The British lost.  The English won, but they won only in the area that the Romans had held.  They did not go into Cornwall.  They did not conquer Wales.  They did not go into Scotland.  So the old Celtic tradition survives in Ireland and in Wales and in Scotland.  I would call this the Celtic matrix.  All kinds of Celtic stories survive there. 

   The people from the south of England, the Bretons, immigrated to Brittany, and a legend grew up among them.  Arthur was the great defender.  He will return.  He will restore us to our mother land.  This is known as the Hope of the Bretons, and it’s out of Brittany that much of this Arthurian legendry comes – refreshed, in the oral tradition, by material from Ireland and Wales – so there’s a lot of old Celtic stuff associated with the stories.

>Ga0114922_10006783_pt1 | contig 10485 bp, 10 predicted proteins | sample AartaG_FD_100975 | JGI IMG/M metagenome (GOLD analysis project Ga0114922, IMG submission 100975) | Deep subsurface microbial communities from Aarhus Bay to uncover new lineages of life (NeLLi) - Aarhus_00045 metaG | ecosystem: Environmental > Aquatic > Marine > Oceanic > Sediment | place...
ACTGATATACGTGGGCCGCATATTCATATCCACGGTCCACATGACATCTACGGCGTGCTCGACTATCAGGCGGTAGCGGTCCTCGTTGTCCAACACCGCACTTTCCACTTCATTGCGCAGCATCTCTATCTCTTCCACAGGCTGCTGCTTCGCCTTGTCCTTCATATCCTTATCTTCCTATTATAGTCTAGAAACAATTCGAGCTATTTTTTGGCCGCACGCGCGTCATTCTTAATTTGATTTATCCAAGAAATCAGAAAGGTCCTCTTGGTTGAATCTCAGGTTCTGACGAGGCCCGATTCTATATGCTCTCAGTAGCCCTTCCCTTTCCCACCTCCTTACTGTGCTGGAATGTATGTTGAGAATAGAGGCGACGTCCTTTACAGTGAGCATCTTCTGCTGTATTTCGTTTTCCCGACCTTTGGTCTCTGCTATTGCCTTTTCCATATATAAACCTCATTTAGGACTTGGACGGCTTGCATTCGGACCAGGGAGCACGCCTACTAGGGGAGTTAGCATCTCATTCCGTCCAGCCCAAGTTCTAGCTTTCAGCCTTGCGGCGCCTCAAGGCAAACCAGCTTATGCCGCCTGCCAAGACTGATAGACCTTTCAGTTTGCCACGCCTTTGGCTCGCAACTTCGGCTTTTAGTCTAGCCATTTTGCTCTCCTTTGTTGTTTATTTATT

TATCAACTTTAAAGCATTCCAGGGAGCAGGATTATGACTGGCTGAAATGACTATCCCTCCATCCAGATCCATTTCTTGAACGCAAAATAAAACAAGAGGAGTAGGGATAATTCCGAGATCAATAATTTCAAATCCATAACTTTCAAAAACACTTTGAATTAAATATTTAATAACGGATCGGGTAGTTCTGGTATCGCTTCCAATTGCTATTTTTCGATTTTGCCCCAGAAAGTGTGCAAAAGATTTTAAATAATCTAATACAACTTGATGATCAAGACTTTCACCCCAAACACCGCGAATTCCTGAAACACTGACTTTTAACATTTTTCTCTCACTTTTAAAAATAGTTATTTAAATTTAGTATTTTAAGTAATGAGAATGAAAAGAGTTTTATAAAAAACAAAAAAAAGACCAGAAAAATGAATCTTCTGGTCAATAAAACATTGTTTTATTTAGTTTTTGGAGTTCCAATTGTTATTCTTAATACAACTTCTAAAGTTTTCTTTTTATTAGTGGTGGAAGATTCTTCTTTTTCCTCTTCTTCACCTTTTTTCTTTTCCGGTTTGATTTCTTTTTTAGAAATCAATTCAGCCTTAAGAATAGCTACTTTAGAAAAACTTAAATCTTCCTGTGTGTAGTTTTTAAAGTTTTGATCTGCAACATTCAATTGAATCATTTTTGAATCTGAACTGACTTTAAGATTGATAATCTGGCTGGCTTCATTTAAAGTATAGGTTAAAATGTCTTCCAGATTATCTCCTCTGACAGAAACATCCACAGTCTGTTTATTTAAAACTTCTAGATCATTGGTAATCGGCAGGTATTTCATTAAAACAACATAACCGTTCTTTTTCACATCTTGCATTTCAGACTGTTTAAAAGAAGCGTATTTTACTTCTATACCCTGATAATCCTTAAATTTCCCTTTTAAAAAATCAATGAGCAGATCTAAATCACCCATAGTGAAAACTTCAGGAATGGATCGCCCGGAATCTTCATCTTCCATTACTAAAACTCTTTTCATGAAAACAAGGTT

Just to the west of Lourdes, in the French Pyrenees, is a little place called Saint-Pé-d’Ardet, where we have a monument engraved (picture on RG 126 – first century A.D.).  The date is the Gallo-Roman period, and it reads, “Lexeia Odanni filia.  Artehe vslm” (“Lexeia the daughter of Odan, thus acquires merit through her dedicated vows to Artehe.”)  This shows that already in the period of Roman Europe, Arthur was revered by the Celts as a god.  And the name Artehe (Artus, Arthur) is related to Artemis and Arcturus; all these are related to the bear, the oldest worshipped deity in the world.  We have bear shrines going back to Neanderthal times in just this part of the world from perhaps 10,000 B.C.  So this is a bear god; the valley, and the river here, running by Lourdes, is called the River of the Bear (the Ourse).  This is the God Arthur.  I think I can make the point here that Lake Geneva is therefore the source of the whole idea of King Arthur’s departure on a boat after his death to the Isle of the Golden Apples, the Isle of Avalon.  The philosopher Charles Musès, who discovered the inscription above, also makes a very good point: these traditions, which in our literature we associate with Britain, are in the preliterate period associated with the Celtic sense of the La Tène culture in the middle of France.  RG 127